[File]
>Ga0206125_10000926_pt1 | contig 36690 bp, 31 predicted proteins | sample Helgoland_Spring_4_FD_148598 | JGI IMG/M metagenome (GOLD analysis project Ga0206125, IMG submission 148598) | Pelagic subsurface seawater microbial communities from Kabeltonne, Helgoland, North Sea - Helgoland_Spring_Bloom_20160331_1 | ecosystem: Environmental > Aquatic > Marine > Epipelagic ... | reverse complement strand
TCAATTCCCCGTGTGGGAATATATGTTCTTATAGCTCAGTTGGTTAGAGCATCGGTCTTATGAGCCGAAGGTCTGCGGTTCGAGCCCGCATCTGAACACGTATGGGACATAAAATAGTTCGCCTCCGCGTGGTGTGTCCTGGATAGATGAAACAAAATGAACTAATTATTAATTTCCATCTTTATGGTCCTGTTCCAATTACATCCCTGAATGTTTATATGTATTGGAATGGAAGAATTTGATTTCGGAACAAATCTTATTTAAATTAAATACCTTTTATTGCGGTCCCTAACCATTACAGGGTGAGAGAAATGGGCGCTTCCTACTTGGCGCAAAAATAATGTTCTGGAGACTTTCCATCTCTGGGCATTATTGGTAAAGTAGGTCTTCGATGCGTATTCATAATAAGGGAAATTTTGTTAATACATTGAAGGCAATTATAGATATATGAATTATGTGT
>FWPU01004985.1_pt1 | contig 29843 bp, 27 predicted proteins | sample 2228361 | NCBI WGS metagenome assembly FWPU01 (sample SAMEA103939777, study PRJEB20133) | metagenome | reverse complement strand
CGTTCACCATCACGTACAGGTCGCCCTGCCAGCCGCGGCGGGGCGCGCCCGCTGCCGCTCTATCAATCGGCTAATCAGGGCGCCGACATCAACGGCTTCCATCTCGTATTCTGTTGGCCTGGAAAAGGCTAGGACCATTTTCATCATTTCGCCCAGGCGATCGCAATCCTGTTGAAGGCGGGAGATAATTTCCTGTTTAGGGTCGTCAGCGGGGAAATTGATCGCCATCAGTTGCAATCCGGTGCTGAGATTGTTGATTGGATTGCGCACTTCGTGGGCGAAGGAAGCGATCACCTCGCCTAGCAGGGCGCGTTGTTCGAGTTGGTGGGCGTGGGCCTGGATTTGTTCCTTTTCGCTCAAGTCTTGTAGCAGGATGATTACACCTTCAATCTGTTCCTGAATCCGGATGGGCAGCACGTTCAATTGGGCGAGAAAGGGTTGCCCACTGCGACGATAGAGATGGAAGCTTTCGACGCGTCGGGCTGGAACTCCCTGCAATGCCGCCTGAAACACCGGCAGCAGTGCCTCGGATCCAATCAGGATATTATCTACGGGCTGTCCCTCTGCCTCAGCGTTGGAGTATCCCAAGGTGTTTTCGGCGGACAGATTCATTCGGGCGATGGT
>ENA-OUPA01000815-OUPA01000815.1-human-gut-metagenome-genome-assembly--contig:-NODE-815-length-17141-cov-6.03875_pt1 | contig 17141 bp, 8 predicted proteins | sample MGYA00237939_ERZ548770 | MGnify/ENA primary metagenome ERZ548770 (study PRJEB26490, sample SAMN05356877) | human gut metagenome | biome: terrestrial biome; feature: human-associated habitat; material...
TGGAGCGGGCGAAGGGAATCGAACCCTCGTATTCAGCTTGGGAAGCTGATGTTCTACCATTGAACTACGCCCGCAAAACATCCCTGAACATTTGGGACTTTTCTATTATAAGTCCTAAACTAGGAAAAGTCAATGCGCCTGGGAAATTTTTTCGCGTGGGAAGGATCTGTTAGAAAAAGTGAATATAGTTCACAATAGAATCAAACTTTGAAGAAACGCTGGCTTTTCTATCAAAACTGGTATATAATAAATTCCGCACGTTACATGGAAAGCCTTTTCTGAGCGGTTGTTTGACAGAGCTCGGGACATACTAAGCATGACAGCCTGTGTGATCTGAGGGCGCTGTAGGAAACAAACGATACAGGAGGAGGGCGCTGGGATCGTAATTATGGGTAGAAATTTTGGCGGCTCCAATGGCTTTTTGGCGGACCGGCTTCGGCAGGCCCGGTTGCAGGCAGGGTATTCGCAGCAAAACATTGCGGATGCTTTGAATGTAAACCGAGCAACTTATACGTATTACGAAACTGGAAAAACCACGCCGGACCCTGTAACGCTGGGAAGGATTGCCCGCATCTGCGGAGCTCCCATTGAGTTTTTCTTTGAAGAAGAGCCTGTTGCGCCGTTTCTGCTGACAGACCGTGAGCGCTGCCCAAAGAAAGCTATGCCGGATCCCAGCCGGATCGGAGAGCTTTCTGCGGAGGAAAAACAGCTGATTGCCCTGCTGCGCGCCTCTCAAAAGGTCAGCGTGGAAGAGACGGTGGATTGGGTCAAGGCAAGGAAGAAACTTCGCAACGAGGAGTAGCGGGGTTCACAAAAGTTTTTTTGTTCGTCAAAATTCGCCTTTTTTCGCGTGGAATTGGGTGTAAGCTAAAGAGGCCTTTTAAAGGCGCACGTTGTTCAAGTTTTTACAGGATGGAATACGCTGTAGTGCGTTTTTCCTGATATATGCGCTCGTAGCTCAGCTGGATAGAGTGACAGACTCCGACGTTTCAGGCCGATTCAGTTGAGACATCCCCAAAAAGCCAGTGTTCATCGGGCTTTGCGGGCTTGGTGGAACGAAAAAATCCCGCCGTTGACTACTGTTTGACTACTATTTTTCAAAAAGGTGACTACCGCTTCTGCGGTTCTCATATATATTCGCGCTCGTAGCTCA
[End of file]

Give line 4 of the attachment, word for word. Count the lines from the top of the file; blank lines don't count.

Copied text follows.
CGTTCACCATCACGTACAGGTCGCCCTGCCAGCCGCGGCGGGGCGCGCCCGCTGCCGCTCTATCAATCGGCTAATCAGGGCGCCGACATCAACGGCTTCCATCTCGTATTCTGTTGGCCTGGAAAAGGCTAGGACCATTTTCATCATTTCGCCCAGGCGATCGCAATCCTGTTGAAGGCGGGAGATAATTTCCTGTTTAGGGTCGTCAGCGGGGAAATTGATCGCCATCAGTTGCAATCCGGTGCTGAGATTGTTGATTGGATTGCGCACTTCGTGGGCGAAGGAAGCGATCACCTCGCCTAGCAGGGCGCGTTGTTCGAGTTGGTGGGCGTGGGCCTGGATTTGTTCCTTTTCGCTCAAGTCTTGTAGCAGGATGATTACACCTTCAATCTGTTCCTGAATCCGGATGGGCAGCACGTTCAATTGGGCGAGAAAGGGTTGCCCACTGCGACGATAGAGATGGAAGCTTTCGACGCGTCGGGCTGGAACTCCCTGCAATGCCGCCTGAAACACCGGCAGCAGTGCCTCGGATCCAATCAGGATATTATCTACGGGCTGTCCCTCTGCCTCAGCGTTGGAGTATCCCAAGGTGTTTTCGGCGGACAGATTCATTCGGGCGATGGT